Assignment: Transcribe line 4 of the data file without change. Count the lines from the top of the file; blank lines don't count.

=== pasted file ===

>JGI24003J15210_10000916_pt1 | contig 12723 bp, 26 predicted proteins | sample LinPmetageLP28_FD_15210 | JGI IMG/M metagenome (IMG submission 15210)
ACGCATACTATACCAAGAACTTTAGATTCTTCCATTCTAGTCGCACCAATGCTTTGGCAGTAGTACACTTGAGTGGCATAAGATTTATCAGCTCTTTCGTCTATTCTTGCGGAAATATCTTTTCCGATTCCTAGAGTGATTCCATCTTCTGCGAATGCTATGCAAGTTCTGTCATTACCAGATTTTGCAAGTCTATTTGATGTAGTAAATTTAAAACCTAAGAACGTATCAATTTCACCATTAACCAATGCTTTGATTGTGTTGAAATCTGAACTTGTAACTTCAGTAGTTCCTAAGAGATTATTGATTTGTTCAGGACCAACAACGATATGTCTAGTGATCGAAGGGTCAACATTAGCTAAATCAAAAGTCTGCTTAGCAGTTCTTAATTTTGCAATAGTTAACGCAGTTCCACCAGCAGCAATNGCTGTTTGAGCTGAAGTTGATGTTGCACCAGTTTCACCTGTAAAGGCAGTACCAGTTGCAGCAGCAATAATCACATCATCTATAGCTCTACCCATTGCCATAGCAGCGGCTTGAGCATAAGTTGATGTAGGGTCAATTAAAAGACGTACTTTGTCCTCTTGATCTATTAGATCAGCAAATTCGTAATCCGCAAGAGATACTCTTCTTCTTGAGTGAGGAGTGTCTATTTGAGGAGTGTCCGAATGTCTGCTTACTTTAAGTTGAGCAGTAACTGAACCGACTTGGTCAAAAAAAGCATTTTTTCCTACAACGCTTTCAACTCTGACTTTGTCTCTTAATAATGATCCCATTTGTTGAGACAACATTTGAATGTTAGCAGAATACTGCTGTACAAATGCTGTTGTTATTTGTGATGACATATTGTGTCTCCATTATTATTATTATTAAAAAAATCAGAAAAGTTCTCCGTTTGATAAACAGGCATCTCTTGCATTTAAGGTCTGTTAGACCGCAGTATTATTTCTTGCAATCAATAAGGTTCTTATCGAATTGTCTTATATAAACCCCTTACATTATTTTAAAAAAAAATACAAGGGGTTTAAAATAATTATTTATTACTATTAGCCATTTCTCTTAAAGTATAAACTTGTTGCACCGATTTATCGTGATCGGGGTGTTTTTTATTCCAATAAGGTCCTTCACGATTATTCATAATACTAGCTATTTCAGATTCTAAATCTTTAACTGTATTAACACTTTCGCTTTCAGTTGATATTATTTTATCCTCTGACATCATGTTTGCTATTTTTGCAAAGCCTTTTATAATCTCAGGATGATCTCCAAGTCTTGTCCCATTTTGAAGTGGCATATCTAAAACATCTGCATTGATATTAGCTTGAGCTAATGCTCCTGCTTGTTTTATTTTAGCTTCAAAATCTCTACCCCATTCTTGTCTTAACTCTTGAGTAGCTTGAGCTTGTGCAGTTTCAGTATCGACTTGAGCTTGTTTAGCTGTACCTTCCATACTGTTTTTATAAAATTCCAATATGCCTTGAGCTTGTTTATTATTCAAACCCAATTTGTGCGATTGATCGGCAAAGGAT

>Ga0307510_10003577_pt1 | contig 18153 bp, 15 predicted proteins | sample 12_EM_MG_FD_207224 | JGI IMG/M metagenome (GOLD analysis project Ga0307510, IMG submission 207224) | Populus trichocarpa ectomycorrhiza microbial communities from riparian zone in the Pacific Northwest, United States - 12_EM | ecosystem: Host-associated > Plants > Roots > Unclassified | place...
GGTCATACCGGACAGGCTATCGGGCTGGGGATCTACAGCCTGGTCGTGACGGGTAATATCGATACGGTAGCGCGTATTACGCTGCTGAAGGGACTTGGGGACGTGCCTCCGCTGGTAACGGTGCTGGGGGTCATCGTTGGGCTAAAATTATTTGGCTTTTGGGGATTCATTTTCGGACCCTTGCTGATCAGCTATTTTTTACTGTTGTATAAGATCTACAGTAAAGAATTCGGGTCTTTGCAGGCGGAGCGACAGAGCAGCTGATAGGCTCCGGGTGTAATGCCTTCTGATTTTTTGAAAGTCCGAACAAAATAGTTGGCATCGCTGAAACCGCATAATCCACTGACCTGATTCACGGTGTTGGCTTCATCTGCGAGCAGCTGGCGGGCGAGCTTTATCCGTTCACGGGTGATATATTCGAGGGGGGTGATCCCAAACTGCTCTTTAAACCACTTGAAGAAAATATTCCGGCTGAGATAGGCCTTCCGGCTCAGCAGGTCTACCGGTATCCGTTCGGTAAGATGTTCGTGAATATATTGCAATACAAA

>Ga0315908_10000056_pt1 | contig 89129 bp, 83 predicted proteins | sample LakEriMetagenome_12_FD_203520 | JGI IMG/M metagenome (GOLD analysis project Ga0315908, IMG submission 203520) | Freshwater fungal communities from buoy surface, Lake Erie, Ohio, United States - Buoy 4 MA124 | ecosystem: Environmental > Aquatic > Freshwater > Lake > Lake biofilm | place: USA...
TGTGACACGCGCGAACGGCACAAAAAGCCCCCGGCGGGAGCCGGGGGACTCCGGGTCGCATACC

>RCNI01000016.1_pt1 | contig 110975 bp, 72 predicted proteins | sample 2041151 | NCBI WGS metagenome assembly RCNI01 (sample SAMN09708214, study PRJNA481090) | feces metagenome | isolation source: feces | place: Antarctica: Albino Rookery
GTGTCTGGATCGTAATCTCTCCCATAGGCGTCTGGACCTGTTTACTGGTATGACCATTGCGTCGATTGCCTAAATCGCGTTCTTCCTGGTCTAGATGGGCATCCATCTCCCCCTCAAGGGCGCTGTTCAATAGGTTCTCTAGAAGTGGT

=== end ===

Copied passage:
GGTCATACCGGACAGGCTATCGGGCTGGGGATCTACAGCCTGGTCGTGACGGGTAATATCGATACGGTAGCGCGTATTACGCTGCTGAAGGGACTTGGGGACGTGCCTCCGCTGGTAACGGTGCTGGGGGTCATCGTTGGGCTAAAATTATTTGGCTTTTGGGGATTCATTTTCGGACCCTTGCTGATCAGCTATTTTTTACTGTTGTATAAGATCTACAGTAAAGAATTCGGGTCTTTGCAGGCGGAGCGACAGAGCAGCTGATAGGCTCCGGGTGTAATGCCTTCTGATTTTTTGAAAGTCCGAACAAAATAGTTGGCATCGCTGAAACCGCATAATCCACTGACCTGATTCACGGTGTTGGCTTCATCTGCGAGCAGCTGGCGGGCGAGCTTTATCCGTTCACGGGTGATATATTCGAGGGGGGTGATCCCAAACTGCTCTTTAAACCACTTGAAGAAAATATTCCGGCTGAGATAGGCCTTCCGGCTCAGCAGGTCTACCGGTATCCGTTCGGTAAGATGTTCGTGAATATATTGCAATACAAA